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The Robert E. Lee related letters and documents in the Brockenbrough Library of The Museum of the Confederacy spans 32 years, from 1838-1870. A materials voucher, dating from 1838 and signed by Captain Robert E. Lee is the earliest piece, while the last item is a social note from April 1870, where Lee declines an offer to visit far away friends.
By far the largest portion of the papers relate to Lee’s service in the Confederate Army, 1861-1865. Of particular note is Lee’s December 13, 1862 letter to Maj. Gen. Thomas J. “Stonewall” Jackson, praising the Almighty for the victory at Fredericksburg, and Lee’s message of May 3, 1863, to President Jefferson Davis, accounting for Confederate success at Chancellorsville. Despite the demands of official correspondence, Lee made time to send personal notes to Maj. Gen. Henry Heth, welcoming him to the Army of Northern Virginia, and wishing Brig. Gen. Robert Chilton well as he left the ANV. In March 1864 Lee took time to thank Rev. Moses Hoge for sending him a Bible, and that October found him sending a condolence note to Lt. Gen. Wade Hampton, on the death of his son. The 1864 galleries feature several original telegrams, a few written in Lee's hand—selections from a large collection of manuscript copies of telegrams concerning troop movements and logistics. One of the most treasured holdings is an Appomattox-period copy of General Orders No. 9—Lee’s Farewell Address—signed by General Lee and verified in 1896 by Lee’s former chief of staff, Walter H. Taylor. Lee continued his correspondence after the war, and the collection features touching postwar letters sent to Taylor and Lt. Gen. James Longstreet.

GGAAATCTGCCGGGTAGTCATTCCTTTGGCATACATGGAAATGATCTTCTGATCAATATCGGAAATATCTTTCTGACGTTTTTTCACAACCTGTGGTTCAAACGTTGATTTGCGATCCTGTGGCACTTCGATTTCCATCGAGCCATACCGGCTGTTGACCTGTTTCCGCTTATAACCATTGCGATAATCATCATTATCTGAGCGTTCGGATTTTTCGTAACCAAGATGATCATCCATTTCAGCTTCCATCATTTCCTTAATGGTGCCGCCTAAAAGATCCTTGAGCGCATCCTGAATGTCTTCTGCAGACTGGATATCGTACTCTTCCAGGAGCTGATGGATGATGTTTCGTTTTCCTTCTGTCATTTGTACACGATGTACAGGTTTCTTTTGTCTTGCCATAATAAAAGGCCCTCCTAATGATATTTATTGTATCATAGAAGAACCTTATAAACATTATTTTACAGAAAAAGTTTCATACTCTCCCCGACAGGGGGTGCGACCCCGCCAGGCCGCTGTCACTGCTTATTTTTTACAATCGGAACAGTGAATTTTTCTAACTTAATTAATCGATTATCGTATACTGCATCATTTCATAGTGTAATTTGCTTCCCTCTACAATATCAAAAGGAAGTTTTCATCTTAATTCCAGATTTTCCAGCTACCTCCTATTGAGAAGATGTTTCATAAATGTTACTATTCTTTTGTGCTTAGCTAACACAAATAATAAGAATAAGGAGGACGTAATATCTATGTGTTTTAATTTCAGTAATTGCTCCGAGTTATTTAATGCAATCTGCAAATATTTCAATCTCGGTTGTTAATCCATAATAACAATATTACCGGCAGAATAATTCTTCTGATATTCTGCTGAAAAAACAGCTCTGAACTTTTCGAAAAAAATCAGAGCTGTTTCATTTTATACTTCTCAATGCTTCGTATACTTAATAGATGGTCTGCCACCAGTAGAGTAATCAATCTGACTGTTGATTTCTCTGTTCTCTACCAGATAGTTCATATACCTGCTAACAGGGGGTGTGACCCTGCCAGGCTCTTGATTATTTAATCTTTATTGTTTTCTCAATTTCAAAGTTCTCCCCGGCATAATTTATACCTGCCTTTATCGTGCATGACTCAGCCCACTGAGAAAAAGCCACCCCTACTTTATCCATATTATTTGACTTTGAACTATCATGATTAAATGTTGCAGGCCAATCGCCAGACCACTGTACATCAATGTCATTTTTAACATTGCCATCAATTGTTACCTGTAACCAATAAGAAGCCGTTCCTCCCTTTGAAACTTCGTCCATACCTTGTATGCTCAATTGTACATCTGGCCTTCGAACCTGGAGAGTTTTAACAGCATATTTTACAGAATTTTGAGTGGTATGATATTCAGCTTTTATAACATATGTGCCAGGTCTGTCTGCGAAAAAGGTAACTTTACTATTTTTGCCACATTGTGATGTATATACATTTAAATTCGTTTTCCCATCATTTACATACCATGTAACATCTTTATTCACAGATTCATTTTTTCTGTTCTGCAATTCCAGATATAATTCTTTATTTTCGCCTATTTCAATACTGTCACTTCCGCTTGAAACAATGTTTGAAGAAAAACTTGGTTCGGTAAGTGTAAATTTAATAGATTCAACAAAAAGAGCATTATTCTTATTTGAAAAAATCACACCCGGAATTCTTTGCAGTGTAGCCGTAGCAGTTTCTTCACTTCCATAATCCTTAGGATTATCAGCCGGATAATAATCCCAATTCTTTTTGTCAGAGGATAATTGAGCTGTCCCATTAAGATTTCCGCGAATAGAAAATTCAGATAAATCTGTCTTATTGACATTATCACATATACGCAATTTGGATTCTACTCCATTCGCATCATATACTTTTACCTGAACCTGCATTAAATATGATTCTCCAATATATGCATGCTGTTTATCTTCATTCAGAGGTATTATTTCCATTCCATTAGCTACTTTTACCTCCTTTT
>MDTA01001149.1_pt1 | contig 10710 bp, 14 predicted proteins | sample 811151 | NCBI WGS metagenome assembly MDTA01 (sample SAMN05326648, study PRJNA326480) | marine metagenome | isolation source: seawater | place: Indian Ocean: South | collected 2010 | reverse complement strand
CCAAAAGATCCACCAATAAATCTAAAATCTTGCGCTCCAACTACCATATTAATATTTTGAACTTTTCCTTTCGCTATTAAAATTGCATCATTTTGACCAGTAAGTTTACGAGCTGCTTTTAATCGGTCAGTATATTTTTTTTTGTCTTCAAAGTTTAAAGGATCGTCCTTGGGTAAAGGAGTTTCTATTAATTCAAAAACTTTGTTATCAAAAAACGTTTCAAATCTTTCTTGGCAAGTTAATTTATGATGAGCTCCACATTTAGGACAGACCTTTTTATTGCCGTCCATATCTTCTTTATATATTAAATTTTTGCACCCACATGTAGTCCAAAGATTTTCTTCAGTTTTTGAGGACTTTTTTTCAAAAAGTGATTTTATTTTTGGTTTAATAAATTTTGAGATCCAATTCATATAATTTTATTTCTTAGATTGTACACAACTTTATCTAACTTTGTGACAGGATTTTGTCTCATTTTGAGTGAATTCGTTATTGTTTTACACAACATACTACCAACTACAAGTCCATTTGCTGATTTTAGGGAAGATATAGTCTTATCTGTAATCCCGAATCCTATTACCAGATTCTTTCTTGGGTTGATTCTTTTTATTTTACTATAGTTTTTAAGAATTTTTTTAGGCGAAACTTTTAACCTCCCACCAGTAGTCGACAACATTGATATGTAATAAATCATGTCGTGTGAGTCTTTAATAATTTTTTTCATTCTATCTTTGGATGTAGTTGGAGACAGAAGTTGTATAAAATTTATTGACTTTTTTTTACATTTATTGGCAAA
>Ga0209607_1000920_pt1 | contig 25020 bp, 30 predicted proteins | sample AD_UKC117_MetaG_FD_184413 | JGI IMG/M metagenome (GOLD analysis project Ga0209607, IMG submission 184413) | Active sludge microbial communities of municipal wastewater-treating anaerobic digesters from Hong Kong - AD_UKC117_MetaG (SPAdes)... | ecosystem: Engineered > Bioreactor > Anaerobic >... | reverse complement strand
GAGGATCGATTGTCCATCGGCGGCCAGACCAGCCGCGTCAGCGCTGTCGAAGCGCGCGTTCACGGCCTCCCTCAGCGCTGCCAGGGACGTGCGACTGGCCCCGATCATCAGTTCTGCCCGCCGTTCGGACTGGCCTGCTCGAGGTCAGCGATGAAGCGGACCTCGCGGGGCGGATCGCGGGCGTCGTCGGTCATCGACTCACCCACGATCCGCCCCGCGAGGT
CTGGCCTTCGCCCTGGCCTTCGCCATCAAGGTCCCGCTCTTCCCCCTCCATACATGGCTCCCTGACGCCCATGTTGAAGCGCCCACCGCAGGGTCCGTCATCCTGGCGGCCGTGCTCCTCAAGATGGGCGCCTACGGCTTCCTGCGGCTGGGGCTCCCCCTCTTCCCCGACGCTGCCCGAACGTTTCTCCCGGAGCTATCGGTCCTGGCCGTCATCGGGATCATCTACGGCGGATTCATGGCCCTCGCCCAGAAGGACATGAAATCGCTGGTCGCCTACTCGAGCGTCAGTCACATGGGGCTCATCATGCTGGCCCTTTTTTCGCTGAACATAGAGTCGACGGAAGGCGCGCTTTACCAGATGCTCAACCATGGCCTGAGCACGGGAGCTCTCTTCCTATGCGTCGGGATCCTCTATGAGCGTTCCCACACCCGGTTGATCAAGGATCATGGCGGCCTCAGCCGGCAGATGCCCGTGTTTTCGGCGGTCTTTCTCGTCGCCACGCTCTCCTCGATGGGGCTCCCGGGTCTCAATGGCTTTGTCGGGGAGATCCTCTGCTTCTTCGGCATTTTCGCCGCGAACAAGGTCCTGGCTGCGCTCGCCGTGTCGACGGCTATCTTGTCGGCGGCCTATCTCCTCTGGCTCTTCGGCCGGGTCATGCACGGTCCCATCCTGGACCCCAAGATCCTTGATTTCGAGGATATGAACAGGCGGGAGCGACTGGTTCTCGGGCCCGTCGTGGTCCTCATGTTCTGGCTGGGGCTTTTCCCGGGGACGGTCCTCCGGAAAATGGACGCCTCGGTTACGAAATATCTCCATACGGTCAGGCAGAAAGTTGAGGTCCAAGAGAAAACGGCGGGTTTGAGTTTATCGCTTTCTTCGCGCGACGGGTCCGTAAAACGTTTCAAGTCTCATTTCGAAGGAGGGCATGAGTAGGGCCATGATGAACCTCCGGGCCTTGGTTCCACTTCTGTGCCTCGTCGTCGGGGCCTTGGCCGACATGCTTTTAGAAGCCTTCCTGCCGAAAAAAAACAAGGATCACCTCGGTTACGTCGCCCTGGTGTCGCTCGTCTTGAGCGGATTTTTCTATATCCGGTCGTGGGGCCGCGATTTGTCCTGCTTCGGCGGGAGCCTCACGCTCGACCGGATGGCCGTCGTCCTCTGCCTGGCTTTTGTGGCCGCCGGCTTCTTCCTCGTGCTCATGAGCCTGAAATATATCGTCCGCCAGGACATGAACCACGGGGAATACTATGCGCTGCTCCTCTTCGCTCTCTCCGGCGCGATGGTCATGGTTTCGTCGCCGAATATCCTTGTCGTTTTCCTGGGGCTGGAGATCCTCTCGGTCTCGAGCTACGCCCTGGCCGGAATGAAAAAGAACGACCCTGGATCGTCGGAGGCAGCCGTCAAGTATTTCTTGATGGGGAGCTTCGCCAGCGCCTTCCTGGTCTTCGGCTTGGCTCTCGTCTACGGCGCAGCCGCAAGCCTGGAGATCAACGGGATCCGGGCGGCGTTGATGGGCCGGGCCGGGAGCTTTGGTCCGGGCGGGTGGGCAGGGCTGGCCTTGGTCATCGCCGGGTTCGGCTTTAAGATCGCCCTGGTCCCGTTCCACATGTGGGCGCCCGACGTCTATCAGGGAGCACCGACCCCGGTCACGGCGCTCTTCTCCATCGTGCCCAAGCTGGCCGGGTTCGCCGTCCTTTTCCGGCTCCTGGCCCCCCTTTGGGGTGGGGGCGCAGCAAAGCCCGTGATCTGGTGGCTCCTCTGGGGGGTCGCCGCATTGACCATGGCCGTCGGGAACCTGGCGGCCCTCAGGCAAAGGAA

Brief summaries of the letters and documents are available here if you wish to know more about them before viewing the galleries. A complete descriptive inventory and guide for the Robert E. Lee Family Collection is also available.
Click on a letter to see a gallery of letters written during that year or time frame.